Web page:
Monday 26 February 2024
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Nottingham child rapist’s distinctive gait leads to arrest and life sentence

A violent Nottingham child rapist was caught after a passing police officer noticed his distinctive walk.

Shane Nash, aged 39, was walking with two friends along Muirfield Road, Top Valley, on 31 January when he was spotted by an officer travelling in a marked patrol car.

Rise Park rape

Two days earlier he had raped a teenage girl after grabbing her in a dark alleyway near Rise Park and threatening her.

Parts of the attack were captured on CCTV and footage of the attacker was later shared in a high-profile media appeal.

Distinctive walk

After viewing the footage the previous day, the officer’s eye was immediately drawn to Nash’s distinctive walking style and his high, square shoulders.

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Noticing that his clothing was similar to the suspect’s, she and her colleague immediately turned around and asked Nash to stop.

It soon became clear that he was also wearing the same clothes and distinctive grey trainers he was wearing at the time of the attack,

Further evidence was found when officers searched his bag and uncovered a black beanie hat and red sleeping bag referred to by the victim.

Arrest

Nash, formerly of Boniface Gardens, Bestwood, was arrested on suspicion of rape but strenuously denied the allegations against him – even when confronted with irrefutable DNA evidence linking him to the crime.

He kept up this pretence until his second court appearance in March when he finally pleaded guilty to one count of rape and one of attempted rape.

Screenshot 2023 07 12 at 18.19.26
Nash

Appearing for sentence today he was jailed for life and will serve a minimum of 15 years. He was also added to the sex offenders’ register for life.

DI Craig Hall of Nottinghamshire Police

Detective Inspector Craig Hall, who led the investigation for Nottinghamshire Police, said: “This was a horrific crime that shocked and appalled the local community. The victim in this case was simply walking home as she was grabbed and attacked.

“She is traumatised by what happened and this is likely to have a lasting impact upon her and her family.

“She has shown remarkable courage and dignity throughout the legal process and my thoughts are very much with her today.

“Nash’s behaviour, by contrast, has been appalling throughout. He has shown absolutely no remorse for what he did and continued to deny the offence even when presented with incontrovertible evidence of his guilt.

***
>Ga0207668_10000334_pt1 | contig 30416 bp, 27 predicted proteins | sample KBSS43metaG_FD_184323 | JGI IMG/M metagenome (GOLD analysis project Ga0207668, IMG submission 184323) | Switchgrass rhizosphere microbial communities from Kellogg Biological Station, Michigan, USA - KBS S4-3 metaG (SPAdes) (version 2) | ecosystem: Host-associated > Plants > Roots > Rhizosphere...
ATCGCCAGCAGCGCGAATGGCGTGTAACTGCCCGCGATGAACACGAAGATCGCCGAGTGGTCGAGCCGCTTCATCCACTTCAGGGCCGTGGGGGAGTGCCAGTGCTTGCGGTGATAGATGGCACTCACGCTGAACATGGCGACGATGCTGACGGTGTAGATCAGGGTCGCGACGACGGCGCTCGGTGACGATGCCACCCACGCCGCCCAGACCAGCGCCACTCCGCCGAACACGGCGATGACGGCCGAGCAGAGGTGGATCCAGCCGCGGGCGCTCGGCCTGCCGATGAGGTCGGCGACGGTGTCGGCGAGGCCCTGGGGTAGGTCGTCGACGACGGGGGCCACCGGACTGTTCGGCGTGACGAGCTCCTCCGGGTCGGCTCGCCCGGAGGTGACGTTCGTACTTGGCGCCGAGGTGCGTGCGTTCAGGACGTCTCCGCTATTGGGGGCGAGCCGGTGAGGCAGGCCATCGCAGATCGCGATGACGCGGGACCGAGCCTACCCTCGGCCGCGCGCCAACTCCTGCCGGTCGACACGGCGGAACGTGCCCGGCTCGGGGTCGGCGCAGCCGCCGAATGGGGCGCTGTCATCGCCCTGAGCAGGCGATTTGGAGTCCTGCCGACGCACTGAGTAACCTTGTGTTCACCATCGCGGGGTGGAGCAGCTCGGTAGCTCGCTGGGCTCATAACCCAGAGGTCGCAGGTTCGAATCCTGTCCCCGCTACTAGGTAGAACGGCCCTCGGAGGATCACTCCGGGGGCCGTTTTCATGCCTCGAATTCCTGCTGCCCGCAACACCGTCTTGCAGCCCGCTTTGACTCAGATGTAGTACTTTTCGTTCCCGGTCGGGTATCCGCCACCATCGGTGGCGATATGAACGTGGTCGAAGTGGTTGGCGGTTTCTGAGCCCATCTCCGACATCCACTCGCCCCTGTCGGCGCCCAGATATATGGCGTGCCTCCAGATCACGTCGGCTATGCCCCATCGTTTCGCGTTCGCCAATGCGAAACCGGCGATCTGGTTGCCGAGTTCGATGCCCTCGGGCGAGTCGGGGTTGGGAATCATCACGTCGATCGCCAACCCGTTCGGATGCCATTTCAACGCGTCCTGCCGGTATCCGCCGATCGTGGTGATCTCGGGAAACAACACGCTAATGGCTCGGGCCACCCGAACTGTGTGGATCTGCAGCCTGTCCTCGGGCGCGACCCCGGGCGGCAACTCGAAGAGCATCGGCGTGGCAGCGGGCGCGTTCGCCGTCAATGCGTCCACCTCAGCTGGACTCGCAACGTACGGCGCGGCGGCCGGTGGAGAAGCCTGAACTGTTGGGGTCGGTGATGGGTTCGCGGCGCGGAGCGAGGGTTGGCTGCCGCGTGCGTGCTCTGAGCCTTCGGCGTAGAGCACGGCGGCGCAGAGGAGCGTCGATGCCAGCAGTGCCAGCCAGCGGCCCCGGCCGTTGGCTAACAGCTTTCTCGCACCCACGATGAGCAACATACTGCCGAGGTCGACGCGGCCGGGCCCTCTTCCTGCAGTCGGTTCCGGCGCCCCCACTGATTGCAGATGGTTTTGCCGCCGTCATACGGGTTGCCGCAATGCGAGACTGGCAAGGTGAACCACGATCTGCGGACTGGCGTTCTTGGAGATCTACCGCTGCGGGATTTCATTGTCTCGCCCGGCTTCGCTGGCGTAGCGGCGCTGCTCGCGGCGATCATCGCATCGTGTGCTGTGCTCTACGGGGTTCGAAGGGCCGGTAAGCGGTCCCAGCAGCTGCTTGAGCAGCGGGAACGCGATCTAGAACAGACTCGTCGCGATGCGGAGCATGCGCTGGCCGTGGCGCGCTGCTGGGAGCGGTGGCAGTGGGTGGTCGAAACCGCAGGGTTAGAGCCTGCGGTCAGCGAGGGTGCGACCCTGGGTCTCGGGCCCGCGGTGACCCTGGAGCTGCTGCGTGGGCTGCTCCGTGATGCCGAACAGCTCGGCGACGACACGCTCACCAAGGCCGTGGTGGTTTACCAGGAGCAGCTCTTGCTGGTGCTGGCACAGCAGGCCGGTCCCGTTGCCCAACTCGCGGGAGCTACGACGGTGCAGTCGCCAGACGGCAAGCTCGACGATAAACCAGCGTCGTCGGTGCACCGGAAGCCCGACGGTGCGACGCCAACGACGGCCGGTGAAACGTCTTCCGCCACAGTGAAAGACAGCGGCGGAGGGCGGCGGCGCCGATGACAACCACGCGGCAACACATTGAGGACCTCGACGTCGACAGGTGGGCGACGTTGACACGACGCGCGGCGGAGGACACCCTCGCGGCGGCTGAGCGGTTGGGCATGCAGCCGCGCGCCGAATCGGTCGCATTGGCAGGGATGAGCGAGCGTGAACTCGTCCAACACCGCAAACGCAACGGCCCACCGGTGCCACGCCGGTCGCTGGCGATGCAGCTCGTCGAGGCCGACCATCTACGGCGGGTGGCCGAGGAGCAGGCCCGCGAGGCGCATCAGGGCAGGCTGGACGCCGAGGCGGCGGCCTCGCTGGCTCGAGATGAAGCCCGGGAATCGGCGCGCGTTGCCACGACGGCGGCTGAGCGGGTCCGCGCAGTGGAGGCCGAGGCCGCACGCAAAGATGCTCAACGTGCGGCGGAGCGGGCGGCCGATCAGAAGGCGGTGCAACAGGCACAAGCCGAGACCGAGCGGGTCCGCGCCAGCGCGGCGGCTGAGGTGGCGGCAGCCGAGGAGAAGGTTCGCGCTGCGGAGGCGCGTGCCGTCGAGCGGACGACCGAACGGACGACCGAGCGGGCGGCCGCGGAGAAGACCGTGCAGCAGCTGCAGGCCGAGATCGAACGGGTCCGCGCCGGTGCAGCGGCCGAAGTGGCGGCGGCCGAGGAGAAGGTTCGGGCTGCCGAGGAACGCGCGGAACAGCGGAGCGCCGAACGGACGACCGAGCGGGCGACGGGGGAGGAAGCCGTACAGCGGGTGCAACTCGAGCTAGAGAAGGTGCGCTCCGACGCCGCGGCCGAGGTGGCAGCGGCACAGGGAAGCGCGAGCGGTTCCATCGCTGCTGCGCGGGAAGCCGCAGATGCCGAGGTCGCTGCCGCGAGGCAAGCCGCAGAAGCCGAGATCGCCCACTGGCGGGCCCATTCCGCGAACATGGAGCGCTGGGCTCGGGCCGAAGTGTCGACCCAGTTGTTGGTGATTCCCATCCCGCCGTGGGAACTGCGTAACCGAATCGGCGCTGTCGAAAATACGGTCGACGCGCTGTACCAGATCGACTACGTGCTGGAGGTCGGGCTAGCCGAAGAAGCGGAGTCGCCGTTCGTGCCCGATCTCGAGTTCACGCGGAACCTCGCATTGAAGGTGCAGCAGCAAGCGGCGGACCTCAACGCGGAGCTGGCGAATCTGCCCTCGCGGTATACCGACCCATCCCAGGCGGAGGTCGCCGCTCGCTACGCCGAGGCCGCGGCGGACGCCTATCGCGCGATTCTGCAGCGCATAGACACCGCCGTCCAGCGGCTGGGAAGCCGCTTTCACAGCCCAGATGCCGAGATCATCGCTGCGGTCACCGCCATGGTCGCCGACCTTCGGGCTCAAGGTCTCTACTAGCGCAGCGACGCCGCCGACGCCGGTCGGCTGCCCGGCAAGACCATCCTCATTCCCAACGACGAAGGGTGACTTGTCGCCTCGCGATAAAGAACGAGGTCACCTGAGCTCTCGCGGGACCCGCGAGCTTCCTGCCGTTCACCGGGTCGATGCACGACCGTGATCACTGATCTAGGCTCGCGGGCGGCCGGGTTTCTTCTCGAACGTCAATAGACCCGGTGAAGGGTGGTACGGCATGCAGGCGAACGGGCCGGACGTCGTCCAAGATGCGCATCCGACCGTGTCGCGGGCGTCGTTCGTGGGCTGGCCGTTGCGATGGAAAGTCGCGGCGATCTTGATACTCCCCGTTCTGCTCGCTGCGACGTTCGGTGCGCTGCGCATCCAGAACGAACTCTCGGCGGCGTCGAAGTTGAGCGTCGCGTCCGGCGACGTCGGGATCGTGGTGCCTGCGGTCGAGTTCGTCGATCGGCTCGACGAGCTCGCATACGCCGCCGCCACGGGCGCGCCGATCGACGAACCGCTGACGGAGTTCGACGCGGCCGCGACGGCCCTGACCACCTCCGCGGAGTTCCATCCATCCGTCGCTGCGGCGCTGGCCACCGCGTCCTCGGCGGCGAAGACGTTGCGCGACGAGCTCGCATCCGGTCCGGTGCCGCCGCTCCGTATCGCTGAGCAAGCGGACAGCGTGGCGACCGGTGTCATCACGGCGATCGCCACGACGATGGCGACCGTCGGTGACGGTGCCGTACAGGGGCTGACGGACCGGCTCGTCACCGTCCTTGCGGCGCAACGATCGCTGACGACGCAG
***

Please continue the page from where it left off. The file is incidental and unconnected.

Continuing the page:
“He will now spend a considerable amount of time in jail, thanks in no small part to some excellent police work by the arresting officer and her colleague.

“I would also like to thank the dozens of other officers who worked so tirelessly to bring this truly dangerous individual to justice.”

Crown Prosecution Service

Matt Evans from the Crown Prosecution Service ( CPS ) said:

“Shane Nash subjected a young girl to a terrifying ordeal barely minutes from her home. The violent and merciless nature of the attack is reflected in today’s significant jail sentence.

“We are grateful that we have been able to get involved at an early stage to build a compelling case, resulting in a guilty plea.

“The survivor, in this case, has suffered severe trauma and has a long journey of recovery ahead of her.

“I hope that this swift resolution without having to relive her ordeal and seeing Shane Nash behind bars for life will assist in that journey.”

As well as a life sentence, the court imposed a lifelong restraining order preventing Nash from contacting the victim through any means.

Building the case:

To bring this case to a swift outcome, police officers investigating the attack referred the case to the CPS as soon as they had identified Shane Nash as a suspect. As a result, the prosecutor was able to provide early legal advice to the investigation while Nash was still in custody, including securing a fast-track forensic analysis to identify his DNA from the attack.

By working in tandem with the police as the investigation unfolded, and by focusing attention on the most important evidence, the CPS were able to put together a comprehensive case that left the defence with no option but to plead guilty. This meant that the survivor did not have to wait for a trial and then relive her ordeal in court.

To bring the matter to sentencing, the CPS presented evidence that Nash presented a danger to the public and this was reflected in the sentence.

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